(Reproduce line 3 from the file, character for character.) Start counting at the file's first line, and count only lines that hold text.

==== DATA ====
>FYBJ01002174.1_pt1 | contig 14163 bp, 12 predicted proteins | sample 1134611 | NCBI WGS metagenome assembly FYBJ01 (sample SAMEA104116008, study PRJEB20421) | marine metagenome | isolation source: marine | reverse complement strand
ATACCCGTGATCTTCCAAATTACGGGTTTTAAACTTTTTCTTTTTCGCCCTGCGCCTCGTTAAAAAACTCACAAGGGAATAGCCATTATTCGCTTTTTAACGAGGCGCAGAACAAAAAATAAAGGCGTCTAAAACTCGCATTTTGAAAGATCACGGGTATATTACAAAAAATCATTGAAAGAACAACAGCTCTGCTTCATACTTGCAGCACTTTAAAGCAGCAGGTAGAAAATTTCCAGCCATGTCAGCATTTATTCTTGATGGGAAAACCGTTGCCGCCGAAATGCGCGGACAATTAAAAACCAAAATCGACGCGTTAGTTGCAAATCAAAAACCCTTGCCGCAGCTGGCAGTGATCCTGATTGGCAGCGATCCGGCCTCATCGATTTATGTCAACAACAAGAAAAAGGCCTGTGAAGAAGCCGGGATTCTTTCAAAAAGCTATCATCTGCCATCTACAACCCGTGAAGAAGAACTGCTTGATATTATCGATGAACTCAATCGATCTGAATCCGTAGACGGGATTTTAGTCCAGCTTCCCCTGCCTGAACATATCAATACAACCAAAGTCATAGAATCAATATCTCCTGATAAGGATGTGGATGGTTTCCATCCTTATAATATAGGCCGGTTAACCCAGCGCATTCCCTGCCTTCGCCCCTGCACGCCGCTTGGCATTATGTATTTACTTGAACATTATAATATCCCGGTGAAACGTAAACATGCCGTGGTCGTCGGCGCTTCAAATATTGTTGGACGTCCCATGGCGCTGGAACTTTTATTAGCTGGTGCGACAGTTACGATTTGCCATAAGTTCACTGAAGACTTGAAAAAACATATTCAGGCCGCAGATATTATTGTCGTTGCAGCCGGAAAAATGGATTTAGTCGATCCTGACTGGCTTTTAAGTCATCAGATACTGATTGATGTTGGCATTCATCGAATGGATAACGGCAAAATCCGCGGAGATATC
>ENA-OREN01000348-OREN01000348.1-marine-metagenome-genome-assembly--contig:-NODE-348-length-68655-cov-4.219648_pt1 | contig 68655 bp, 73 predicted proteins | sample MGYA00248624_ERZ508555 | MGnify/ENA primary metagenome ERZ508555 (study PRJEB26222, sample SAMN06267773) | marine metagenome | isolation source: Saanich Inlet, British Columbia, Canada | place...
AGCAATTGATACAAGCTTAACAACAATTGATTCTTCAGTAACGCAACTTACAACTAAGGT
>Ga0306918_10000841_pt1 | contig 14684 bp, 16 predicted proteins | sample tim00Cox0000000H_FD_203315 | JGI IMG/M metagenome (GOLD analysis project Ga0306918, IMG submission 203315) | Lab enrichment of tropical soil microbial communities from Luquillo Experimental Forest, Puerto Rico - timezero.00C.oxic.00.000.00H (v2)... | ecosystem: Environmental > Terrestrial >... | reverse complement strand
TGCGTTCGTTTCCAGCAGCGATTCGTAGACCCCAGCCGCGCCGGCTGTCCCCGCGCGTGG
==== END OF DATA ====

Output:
>ENA-OREN01000348-OREN01000348.1-marine-metagenome-genome-assembly--contig:-NODE-348-length-68655-cov-4.219648_pt1 | contig 68655 bp, 73 predicted proteins | sample MGYA00248624_ERZ508555 | MGnify/ENA primary metagenome ERZ508555 (study PRJEB26222, sample SAMN06267773) | marine metagenome | isolation source: Saanich Inlet, British Columbia, Canada | place...